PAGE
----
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I have two tables: user and projects, with a one-to-many relationship between two.
projects table has field status with project statuses of the user.

status can be one of:

launched, confirm, staffed, overdue, complete, failed, ended

I want to categorize users in two categories:

  1. users having projects in launched phase
  2. users having projects other than launched status.

I am using the following query:

SELECT DISTINCT(u.*), CASE 
    WHEN p.status = 'LAUNCHED' THEN 1
    ELSE 2
    END as user_category
FROM users u
LEFT JOIN projects p ON p.user_id = u.id
WHERE (LOWER(u.username) like '%%%'
    OR LOWER(u.personal_intro) like '%%%'
    OR LOWER(u.location) like '%%%'
    OR u.account_status != 'DELETED'
AND system_role=10 AND u.account_status ='ACTIVE')
ORDER BY set_order, u.page_hits DESC
LIMIT 10
OFFSET 0

I am facing duplicate records for following scenario:

If user has projects with status launched as well as overdue, complete or failed, then that user is recorded two times as both the conditions in CASE are satisfying for that user.

Please suggest a query where a user that has any project in launched status gets his user_category set to 1. The same user should not be repeated for user_category 2.

share|improve this question
    
distinct is NOT a function. –  a_horse_with_no_name Mar 17 '13 at 22:52

2 Answers 2

The query is probably not doing what you think it does for a number of reasons

  • There is DISTINCT and there is DISCTINCTON(col1, col2).
    DISTINCT (u.*) is no different from DISTINCT u.*. The parentheses are just noise.

  • AND binds before OR according to operator precedence. I suspect you want to use parenthesis around the conditions OR'd together? Or do you need it the way it is? But you don't need parentheses around the whole WHERE clause in any case.

  • Your expression LOWER(u.username) LIKE '%%%' doesn't make any sense. Every non-null string qualifies. Can be replaced with u.username IS NOT NULL. I suspect you want something different?

  • PostgreSQL is case sensitive in string handling. You write of status being 'launched' etc. but use 'LAUNCHED' in your query. Which will it be?

  • A couple of table qualifications are missing from the question making it ambiguous for the reader. I filled in as saw fit.

Everything put together it might work like this:

SELECT DISTINCT ON (u.set_order, u.page_hits, u.id)
       u.*
      ,CASE WHEN p.status = 'LAUNCHED' THEN 1 ELSE 2 END AS user_category
FROM   users         u
LEFT   JOIN projects p ON p.user_id = u.id
WHERE  LOWER(u.username)       LIKE '%%%' -- ???
    OR LOWER(u.personal_intro) LIKE '%%%'
    OR LOWER(u.location)       LIKE '%%%'

    OR u.account_status != 'DELETED'      -- with original logic
   AND u.system_role = 10
   AND u.account_status = 'ACTIVE'
ORDER  BY u.set_order, u.page_hits DESC, u.id, user_category
LIMIT  10

Detailed explanation in this related question:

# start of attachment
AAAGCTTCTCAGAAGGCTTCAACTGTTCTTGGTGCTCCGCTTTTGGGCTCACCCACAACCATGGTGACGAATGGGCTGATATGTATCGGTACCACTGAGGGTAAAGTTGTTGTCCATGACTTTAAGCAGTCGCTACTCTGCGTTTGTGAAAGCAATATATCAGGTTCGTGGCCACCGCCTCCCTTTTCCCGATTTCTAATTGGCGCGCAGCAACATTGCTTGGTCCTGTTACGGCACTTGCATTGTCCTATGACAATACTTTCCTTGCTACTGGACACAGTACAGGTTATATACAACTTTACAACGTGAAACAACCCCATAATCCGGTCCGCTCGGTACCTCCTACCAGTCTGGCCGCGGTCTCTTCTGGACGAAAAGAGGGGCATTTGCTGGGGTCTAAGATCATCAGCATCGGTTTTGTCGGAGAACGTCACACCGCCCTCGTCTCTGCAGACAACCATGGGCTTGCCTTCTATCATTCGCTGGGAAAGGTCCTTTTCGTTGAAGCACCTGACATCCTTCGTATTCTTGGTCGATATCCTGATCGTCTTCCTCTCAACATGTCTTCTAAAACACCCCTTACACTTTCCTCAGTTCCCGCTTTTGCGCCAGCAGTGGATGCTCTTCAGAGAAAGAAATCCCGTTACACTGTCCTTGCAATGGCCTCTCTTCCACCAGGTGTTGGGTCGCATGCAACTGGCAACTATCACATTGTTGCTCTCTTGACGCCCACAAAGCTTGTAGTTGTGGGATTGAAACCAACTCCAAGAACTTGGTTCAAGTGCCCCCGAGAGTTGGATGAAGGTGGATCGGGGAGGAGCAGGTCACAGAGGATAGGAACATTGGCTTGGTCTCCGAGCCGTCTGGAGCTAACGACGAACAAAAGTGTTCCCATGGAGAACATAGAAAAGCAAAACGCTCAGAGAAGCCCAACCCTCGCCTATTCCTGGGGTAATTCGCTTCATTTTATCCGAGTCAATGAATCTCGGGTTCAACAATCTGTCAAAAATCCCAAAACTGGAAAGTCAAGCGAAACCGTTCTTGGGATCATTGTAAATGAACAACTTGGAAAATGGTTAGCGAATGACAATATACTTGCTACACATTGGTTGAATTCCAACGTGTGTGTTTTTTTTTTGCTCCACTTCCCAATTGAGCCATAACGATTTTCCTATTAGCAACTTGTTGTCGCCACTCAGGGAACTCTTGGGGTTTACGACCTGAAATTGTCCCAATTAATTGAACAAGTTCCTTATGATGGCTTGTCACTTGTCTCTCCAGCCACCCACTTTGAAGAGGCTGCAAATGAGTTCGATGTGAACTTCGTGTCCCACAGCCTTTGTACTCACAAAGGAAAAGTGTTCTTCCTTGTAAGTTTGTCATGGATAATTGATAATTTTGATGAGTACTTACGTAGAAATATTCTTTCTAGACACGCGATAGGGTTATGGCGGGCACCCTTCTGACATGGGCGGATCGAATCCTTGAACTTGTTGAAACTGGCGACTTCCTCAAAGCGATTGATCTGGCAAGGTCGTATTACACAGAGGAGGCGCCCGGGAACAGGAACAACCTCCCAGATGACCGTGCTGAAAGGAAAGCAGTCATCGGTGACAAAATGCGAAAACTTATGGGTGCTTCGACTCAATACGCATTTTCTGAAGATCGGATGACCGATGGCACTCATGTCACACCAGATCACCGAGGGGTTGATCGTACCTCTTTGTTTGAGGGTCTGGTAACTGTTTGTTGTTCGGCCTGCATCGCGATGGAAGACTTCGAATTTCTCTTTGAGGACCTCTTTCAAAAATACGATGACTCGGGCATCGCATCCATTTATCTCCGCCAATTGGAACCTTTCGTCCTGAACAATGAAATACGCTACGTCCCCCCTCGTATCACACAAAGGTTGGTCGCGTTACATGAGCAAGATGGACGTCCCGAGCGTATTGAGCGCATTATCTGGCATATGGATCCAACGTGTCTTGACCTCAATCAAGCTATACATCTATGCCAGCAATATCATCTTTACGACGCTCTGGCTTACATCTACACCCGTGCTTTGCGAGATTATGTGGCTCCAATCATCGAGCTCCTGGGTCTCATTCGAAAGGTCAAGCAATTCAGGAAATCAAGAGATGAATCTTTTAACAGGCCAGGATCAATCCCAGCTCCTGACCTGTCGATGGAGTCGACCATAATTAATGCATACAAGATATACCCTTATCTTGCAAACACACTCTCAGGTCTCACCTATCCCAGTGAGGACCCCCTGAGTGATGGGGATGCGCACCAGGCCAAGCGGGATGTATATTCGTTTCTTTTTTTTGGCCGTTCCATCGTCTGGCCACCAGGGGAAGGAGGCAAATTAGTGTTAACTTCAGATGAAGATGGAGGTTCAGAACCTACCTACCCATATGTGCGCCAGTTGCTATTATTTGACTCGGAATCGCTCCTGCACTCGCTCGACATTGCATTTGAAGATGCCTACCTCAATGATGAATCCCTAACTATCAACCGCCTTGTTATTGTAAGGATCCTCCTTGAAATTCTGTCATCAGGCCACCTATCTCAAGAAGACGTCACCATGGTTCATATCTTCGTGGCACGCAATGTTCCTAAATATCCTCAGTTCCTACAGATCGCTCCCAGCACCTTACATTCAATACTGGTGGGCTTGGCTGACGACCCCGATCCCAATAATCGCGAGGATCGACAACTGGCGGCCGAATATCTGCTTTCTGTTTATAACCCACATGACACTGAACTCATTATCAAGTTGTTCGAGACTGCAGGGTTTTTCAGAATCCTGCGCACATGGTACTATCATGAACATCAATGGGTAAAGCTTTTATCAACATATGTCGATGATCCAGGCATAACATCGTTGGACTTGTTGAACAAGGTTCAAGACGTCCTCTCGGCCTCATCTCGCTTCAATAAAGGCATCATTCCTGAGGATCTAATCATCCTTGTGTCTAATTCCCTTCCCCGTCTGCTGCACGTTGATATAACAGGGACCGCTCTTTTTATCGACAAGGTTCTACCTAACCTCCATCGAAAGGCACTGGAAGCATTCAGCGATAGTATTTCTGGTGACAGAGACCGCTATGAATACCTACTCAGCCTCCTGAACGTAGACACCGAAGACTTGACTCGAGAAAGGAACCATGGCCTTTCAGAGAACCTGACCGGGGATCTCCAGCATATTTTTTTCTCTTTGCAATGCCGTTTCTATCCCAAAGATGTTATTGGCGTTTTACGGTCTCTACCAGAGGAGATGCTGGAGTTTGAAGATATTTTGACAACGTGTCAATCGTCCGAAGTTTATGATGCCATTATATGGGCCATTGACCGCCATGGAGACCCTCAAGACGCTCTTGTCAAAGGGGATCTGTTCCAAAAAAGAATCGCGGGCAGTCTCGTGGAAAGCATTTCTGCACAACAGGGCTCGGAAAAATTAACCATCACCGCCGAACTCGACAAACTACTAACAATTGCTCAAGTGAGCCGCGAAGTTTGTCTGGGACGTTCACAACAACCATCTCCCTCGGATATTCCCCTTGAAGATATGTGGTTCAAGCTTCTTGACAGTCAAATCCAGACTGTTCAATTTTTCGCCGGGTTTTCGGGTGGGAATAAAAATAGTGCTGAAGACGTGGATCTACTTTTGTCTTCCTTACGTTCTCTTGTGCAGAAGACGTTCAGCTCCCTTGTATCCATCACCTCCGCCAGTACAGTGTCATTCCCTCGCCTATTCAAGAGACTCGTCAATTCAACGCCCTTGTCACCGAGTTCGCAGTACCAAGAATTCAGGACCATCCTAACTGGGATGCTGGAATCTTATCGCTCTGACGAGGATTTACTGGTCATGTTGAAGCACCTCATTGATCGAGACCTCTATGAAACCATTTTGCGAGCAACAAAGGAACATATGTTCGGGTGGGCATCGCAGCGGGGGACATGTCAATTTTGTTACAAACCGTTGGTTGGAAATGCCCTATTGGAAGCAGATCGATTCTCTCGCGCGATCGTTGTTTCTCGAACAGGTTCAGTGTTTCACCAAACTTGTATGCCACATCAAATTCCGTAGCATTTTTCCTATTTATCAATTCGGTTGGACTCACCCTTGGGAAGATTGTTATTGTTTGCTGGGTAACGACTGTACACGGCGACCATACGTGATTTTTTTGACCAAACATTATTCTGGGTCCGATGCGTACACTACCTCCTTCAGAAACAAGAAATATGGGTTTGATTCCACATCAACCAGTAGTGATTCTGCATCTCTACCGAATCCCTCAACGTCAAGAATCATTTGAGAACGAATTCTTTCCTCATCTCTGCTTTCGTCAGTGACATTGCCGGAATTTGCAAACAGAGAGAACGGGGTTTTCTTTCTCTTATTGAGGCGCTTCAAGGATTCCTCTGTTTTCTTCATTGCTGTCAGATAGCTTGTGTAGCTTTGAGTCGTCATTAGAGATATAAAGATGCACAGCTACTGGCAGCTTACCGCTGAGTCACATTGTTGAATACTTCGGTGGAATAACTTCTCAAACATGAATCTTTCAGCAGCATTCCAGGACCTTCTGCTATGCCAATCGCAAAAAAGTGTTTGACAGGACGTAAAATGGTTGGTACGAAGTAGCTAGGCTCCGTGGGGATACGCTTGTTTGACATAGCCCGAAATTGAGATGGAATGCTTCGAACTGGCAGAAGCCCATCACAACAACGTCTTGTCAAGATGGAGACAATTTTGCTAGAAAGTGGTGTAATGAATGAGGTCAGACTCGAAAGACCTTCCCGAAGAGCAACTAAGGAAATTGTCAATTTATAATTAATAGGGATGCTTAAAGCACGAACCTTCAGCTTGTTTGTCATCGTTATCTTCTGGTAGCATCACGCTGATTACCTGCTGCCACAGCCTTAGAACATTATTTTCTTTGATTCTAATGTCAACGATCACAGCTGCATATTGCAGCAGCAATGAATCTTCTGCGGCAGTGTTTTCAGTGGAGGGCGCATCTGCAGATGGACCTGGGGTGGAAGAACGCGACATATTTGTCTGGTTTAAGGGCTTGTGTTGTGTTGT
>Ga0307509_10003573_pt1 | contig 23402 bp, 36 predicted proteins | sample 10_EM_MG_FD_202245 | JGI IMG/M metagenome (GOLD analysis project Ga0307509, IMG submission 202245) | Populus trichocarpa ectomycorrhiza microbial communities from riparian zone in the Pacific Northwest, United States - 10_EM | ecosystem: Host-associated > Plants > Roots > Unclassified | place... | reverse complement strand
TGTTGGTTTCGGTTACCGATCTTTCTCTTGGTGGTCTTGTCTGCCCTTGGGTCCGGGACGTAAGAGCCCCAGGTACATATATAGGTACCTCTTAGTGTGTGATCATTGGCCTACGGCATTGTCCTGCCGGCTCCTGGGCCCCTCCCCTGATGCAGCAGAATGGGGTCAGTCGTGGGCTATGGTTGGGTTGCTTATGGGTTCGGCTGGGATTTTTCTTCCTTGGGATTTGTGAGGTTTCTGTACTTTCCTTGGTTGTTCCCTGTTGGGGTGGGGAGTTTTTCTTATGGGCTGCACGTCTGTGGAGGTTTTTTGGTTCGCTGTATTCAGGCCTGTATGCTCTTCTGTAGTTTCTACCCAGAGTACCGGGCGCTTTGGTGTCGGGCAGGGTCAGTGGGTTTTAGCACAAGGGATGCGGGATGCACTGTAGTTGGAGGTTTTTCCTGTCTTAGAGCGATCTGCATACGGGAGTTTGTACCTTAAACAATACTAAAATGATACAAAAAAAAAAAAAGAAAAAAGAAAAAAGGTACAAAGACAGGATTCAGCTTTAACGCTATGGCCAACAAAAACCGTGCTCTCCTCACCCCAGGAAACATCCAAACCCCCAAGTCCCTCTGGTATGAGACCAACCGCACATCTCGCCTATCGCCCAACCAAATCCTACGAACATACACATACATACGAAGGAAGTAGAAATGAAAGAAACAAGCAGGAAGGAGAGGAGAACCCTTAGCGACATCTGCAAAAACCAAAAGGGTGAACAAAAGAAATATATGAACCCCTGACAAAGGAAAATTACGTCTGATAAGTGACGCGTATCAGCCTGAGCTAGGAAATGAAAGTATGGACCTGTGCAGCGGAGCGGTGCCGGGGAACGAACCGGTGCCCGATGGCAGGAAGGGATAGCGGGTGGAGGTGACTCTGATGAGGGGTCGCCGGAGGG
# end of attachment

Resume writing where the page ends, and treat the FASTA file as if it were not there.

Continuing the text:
SQL: Select first row in each GROUP BY group?

This alternative might be faster with two EXISTS semi-joins instead of the DISTINCT ON and CASE ...

SELECT u.*
      ,CASE WHEN EXISTS (
         SELECT 1 FROM projects p
         WHERE p.user_id = u.id AND p.status = 'LAUNCHED')
       THEN 1 ELSE 2 END AS user_category
FROM   users u
WHERE
    (  LOWER(u.username)       LIKE '%%%' -- ???
    OR LOWER(u.personal_intro) LIKE '%%%'
    OR LOWER(u.location)       LIKE '%%%'
    OR u.account_status != 'DELETED'      -- with alternative logic?
    )
AND    u.system_role = 10  -- assuming it comes from users ???
AND    u.account_status = 'ACTIVE'
AND    EXISTS (SELECT 1 FROM projects p WHERE p.user_id = u.id)
ORDER  BY u.set_order, u.page_hits DESC
LIMIT  10;
share|improve this answer

You can use MIN() on your CASE result, and it seems dropping the DISTINCT would be a wise choice:

SELECT u.*, MIN(CASE 
WHEN p.status = 'LAUNCHED' THEN 1
ELSE 2
END) as user_category
...
GROUP BY <list all columns in the users table>
...

Since "launched" gives a 1, using MIN() will not only force a single result but will also give preference to "launched" over the other states.

share|improve this answer
    
I don't think this would suffice to fix the mess. –  Erwin Brandstetter Mar 17 '13 at 20:26
    
@ErwinBrandstetter Why do you think that? It seems pretty staightforward to me. –  Bohemian Mar 17 '13 at 20:27
    
If you drop the DISTINCT (and fix the other issues) GROUP BY would be a sensible alternative. –  Erwin Brandstetter Mar 17 '13 at 20:42
    
@ErwinBrandstetter agreed distinct seems wrong - I've edited my answer to drop it. To be honest, I skimmed the query and thought of this approach. There are more problems as you have pointed out I your answer –  Bohemian Mar 17 '13 at 22:11
    
Yeah, the principal is sound now. I like the basic approach. +1 (Make that "<columns in u >" and actually declare the alias?) –  Erwin Brandstetter Mar 17 '13 at 22:26

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